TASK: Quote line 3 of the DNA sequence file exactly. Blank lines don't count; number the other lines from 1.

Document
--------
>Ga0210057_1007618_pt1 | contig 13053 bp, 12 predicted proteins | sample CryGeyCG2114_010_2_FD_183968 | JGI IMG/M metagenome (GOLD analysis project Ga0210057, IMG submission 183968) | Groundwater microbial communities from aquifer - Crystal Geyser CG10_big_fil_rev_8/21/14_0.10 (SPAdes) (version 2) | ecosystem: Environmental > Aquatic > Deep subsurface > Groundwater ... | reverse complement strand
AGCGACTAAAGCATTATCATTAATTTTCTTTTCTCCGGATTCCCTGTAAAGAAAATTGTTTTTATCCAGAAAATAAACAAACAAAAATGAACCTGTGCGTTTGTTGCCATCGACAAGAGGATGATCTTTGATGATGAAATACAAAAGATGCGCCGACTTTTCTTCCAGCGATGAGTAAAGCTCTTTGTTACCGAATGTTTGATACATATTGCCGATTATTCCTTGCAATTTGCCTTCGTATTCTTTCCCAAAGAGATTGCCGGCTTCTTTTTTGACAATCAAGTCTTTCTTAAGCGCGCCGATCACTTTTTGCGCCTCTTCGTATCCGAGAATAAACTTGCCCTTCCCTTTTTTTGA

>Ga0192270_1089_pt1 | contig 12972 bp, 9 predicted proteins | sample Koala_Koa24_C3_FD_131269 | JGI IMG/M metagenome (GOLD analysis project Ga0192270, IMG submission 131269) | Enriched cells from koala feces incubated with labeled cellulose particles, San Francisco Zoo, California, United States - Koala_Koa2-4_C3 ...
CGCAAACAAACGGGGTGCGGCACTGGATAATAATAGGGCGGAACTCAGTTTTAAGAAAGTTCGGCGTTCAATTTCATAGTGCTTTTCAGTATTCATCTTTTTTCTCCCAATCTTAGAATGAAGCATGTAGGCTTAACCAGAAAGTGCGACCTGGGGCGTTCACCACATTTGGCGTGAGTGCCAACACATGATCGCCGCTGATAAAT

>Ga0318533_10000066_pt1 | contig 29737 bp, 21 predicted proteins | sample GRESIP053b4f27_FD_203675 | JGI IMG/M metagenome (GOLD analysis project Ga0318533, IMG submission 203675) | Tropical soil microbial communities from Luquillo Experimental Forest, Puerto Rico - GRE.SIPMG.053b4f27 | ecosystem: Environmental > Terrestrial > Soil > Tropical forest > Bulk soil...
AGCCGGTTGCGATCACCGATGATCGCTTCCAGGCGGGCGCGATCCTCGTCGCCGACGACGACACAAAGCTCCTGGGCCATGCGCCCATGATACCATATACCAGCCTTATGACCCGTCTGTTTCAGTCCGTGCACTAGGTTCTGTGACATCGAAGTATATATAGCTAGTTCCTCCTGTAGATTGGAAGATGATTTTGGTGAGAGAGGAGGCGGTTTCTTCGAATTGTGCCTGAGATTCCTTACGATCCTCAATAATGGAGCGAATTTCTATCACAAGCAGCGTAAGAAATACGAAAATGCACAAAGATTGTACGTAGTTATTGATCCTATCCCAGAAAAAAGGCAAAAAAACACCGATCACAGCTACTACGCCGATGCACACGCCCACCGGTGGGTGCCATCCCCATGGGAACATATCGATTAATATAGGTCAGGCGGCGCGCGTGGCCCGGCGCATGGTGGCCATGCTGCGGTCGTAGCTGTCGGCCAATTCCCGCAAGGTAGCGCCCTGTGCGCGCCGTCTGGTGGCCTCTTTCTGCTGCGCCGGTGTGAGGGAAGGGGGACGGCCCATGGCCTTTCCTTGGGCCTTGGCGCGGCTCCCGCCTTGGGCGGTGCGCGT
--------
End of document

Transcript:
>Ga0192270_1089_pt1 | contig 12972 bp, 9 predicted proteins | sample Koala_Koa24_C3_FD_131269 | JGI IMG/M metagenome (GOLD analysis project Ga0192270, IMG submission 131269) | Enriched cells from koala feces incubated with labeled cellulose particles, San Francisco Zoo, California, United States - Koala_Koa2-4_C3 ...